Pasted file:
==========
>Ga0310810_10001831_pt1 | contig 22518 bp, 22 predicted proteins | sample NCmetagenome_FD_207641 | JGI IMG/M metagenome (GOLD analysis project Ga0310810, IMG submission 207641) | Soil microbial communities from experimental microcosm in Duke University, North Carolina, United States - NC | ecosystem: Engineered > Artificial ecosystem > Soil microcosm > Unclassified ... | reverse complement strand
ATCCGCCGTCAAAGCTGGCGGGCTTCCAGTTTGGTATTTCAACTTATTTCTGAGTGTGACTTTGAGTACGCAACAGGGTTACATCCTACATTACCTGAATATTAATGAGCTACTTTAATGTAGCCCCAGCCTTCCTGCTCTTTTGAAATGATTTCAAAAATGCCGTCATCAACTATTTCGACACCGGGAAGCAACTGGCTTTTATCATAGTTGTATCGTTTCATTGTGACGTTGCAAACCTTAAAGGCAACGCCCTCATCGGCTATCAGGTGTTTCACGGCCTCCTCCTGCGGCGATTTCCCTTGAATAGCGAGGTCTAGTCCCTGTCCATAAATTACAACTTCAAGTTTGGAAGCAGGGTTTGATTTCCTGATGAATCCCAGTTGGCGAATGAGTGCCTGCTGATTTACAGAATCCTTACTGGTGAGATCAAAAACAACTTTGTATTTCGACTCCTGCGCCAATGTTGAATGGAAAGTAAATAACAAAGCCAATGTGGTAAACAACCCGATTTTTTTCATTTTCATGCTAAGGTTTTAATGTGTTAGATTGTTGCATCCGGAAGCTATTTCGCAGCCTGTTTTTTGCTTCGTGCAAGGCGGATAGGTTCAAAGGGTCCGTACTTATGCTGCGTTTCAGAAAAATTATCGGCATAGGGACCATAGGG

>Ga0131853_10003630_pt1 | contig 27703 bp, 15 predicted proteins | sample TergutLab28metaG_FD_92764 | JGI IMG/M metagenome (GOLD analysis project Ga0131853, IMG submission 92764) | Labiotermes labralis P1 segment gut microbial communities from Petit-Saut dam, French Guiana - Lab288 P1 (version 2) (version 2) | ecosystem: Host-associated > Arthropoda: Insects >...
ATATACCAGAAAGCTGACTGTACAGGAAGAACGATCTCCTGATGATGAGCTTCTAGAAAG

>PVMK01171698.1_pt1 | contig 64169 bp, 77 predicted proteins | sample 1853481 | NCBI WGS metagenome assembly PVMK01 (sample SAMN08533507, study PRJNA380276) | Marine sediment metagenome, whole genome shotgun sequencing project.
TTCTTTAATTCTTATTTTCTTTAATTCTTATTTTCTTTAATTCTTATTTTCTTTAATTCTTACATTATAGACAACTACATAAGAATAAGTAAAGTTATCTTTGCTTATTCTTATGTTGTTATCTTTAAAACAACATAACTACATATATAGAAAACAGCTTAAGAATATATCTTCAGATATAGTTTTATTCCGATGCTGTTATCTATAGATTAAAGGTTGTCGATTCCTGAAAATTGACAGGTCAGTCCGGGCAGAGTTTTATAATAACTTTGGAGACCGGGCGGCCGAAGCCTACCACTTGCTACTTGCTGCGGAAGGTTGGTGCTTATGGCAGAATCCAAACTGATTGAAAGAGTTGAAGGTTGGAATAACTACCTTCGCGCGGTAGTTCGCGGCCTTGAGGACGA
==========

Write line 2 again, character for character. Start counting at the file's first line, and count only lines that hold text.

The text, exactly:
ATCCGCCGTCAAAGCTGGCGGGCTTCCAGTTTGGTATTTCAACTTATTTCTGAGTGTGACTTTGAGTACGCAACAGGGTTACATCCTACATTACCTGAATATTAATGAGCTACTTTAATGTAGCCCCAGCCTTCCTGCTCTTTTGAAATGATTTCAAAAATGCCGTCATCAACTATTTCGACACCGGGAAGCAACTGGCTTTTATCATAGTTGTATCGTTTCATTGTGACGTTGCAAACCTTAAAGGCAACGCCCTCATCGGCTATCAGGTGTTTCACGGCCTCCTCCTGCGGCGATTTCCCTTGAATAGCGAGGTCTAGTCCCTGTCCATAAATTACAACTTCAAGTTTGGAAGCAGGGTTTGATTTCCTGATGAATCCCAGTTGGCGAATGAGTGCCTGCTGATTTACAGAATCCTTACTGGTGAGATCAAAAACAACTTTGTATTTCGACTCCTGCGCCAATGTTGAATGGAAAGTAAATAACAAAGCCAATGTGGTAAACAACCCGATTTTTTTCATTTTCATGCTAAGGTTTTAATGTGTTAGATTGTTGCATCCGGAAGCTATTTCGCAGCCTGTTTTTTGCTTCGTGCAAGGCGGATAGGTTCAAAGGGTCCGTACTTATGCTGCGTTTCAGAAAAATTATCGGCATAGGGACCATAGGG